Drifting and striding with Geoff Nicholson - author of The Lost Art of Walking, and Walking in Ruins withcholson, author of Toff Nidrifting and stomping withcholson, author of The Lost Art of Walking, considers the narrower and wider shores of obsessive pedestrianism.

Monday, January 25, 2016



Like a lot of people, I’ve been playing my David Bowie albums since the great man died, especially Scary Monsters.  And no doubt it’s because I make some claims to be a pedestrian that I’ve been fixating on those words, “She could’ve been a killer if she didn’t walk the way she do.”

It’s a great line but does it mean anything? I’m not sure that it does, and I’m absolutely sure it doesn’t matter whether it means anything or not, but I have been wondering what style of walking prevents you from being killer.  I suspect there are no easy answers.
One of the more interesting pieces written after Bowie’s death was by Steven Kurutz, in the New York Times, titled “David Bowie: Invisible New Yorker.”  Apparently there was a time about ten years ago when Bowie and John Guare would get together once in a while to talk about the possibilities of collaborating on a theatrical project.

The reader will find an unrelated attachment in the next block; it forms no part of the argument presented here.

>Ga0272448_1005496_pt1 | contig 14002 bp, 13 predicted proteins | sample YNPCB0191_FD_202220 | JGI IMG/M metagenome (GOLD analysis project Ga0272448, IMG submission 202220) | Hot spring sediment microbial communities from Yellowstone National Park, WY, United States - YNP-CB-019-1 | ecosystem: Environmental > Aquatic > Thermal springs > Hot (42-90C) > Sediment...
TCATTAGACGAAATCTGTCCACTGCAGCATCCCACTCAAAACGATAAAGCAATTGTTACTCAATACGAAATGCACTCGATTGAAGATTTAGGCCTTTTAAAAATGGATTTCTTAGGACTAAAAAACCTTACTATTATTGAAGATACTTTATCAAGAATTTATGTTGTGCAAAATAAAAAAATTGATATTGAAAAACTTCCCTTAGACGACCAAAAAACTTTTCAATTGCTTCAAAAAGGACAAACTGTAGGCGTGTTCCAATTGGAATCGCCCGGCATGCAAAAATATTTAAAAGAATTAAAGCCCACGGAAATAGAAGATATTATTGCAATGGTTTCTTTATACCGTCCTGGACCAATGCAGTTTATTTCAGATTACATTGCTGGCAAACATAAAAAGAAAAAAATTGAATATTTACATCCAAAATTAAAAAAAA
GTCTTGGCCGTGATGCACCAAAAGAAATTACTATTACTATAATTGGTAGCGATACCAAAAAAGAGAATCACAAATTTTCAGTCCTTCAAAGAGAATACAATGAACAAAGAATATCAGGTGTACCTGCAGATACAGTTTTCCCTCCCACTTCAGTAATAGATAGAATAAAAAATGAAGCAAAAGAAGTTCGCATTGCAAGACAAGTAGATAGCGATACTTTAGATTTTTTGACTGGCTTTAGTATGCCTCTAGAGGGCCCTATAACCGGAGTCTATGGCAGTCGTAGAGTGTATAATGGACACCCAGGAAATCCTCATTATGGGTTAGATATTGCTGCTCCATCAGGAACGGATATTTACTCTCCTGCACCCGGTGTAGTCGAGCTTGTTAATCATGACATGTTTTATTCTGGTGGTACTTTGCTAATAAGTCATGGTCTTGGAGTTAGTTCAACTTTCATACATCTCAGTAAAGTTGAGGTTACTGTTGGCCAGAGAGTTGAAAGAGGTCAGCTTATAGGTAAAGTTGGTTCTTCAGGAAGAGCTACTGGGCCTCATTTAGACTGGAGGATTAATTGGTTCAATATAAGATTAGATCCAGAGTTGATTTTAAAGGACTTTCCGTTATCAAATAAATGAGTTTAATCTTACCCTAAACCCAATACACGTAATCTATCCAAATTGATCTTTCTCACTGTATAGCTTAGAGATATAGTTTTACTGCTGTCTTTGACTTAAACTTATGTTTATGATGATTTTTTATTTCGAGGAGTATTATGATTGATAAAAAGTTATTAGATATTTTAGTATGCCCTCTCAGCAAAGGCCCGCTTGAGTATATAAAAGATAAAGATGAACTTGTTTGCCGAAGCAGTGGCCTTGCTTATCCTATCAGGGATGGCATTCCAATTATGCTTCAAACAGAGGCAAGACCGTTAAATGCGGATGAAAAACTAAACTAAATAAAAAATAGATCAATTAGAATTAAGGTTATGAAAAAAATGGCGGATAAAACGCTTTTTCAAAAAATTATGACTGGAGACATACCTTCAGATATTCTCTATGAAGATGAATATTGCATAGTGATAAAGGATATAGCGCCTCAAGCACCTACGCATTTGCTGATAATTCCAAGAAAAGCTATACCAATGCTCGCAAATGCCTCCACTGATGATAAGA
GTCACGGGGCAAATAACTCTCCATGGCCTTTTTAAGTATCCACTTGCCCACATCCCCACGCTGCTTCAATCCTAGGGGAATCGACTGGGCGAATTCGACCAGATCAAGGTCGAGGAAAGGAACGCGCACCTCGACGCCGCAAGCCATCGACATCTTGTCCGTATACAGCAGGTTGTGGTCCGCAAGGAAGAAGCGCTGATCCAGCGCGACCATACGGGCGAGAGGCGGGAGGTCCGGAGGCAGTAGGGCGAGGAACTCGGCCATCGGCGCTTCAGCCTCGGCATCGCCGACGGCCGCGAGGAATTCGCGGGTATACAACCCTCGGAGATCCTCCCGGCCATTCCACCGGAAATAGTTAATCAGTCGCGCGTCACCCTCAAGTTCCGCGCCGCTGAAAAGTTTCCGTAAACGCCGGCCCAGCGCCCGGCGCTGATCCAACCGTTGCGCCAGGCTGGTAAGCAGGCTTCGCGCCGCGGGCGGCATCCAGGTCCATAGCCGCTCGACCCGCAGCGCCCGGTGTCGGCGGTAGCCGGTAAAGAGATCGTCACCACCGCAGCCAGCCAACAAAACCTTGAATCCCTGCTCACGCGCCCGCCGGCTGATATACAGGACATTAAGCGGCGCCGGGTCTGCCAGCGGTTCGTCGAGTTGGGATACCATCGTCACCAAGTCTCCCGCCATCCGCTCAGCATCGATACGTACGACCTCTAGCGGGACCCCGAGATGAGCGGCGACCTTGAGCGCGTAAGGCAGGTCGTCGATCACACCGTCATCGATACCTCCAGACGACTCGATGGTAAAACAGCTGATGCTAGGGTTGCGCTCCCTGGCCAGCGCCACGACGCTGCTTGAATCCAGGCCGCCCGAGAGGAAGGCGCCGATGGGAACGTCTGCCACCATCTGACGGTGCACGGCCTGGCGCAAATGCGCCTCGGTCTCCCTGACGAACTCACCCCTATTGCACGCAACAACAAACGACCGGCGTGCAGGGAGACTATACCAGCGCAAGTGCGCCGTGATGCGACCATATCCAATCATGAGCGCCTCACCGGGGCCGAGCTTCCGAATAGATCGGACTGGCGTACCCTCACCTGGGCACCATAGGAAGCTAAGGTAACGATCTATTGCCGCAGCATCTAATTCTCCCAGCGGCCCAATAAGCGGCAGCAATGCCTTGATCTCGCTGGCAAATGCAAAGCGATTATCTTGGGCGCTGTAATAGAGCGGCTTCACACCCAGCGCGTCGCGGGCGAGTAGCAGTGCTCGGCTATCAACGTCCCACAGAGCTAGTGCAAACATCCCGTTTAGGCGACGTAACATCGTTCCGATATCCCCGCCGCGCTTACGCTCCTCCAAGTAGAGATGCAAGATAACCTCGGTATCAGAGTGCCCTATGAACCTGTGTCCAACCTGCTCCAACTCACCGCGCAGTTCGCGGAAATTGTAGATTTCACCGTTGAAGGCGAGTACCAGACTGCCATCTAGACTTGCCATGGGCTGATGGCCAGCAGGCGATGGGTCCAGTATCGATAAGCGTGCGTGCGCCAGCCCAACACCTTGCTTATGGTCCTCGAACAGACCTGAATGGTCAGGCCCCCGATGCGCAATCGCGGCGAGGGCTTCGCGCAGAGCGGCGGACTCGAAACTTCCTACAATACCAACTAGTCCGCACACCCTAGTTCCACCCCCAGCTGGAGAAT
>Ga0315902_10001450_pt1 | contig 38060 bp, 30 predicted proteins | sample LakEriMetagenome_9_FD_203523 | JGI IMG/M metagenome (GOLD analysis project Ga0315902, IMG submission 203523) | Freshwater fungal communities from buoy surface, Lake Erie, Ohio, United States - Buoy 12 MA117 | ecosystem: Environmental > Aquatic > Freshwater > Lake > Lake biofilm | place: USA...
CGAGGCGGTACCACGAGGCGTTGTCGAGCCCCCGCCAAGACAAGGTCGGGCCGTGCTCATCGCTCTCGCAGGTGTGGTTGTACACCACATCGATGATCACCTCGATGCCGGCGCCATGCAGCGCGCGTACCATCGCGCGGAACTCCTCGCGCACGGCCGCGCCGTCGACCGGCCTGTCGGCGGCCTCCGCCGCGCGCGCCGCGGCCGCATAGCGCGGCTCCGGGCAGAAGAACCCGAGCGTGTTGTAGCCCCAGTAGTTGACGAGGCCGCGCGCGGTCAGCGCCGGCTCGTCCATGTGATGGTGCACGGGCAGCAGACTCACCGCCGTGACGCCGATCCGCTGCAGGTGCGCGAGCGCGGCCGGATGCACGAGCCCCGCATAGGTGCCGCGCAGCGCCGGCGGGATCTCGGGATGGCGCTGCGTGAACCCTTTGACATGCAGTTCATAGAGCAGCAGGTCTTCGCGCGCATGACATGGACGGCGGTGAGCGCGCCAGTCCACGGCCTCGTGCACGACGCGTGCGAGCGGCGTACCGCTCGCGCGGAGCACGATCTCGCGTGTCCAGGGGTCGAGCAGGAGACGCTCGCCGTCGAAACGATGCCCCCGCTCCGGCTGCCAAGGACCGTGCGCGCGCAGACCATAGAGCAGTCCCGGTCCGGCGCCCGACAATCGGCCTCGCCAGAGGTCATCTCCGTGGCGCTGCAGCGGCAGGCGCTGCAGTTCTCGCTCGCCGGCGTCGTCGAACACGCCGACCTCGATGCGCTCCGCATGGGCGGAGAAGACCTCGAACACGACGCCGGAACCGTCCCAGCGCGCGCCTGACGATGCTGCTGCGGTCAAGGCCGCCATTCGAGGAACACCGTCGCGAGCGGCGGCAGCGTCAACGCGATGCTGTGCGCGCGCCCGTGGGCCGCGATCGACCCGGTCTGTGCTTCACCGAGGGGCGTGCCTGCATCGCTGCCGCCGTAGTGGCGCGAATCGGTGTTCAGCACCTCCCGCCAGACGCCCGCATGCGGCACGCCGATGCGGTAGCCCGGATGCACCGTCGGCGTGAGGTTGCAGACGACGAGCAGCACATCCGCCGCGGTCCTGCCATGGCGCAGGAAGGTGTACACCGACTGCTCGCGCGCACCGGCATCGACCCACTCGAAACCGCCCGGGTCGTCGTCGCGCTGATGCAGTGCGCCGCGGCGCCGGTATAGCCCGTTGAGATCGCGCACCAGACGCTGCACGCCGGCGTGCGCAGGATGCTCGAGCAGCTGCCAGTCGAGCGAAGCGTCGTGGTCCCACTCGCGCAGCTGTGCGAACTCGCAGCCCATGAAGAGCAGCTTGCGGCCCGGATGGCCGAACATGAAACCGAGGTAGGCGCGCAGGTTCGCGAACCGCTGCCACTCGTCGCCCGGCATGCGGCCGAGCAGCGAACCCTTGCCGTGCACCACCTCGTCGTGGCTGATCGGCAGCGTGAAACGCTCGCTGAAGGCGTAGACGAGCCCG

It never happened, but Guare is quoted as saying, “We would take walks around the East Village and I was always praying somebody would run into us so I could say, ‘Do you know my friend David Bowie?’”  He was understandably disappointed that never happened either.

The article claims that Bowie could pass unnoticed even among the crowds of New York.  Guare again,  “He traveled with this cloak of invisibility - nobody saw him.”   Well, I’m here to tell you: not always.

About 15 years back I was in the Museum of Modern Art in New York, on a Sunday morning, and there, large as life, and very conspicuous, walking through one of the galleries was Mr. Bowie, accompanied by an entourage of half a dozen young men.  They were looking at paintings and every now and again Bowie would say stop and say something about the art, and the young men would hang on every word.  Before long everybody in the gallery was looking at Bowie and it became impossible to look at any of the art on the walls.  Iman and an all-female entourage were in the adjacent gallery but they were much less compelling.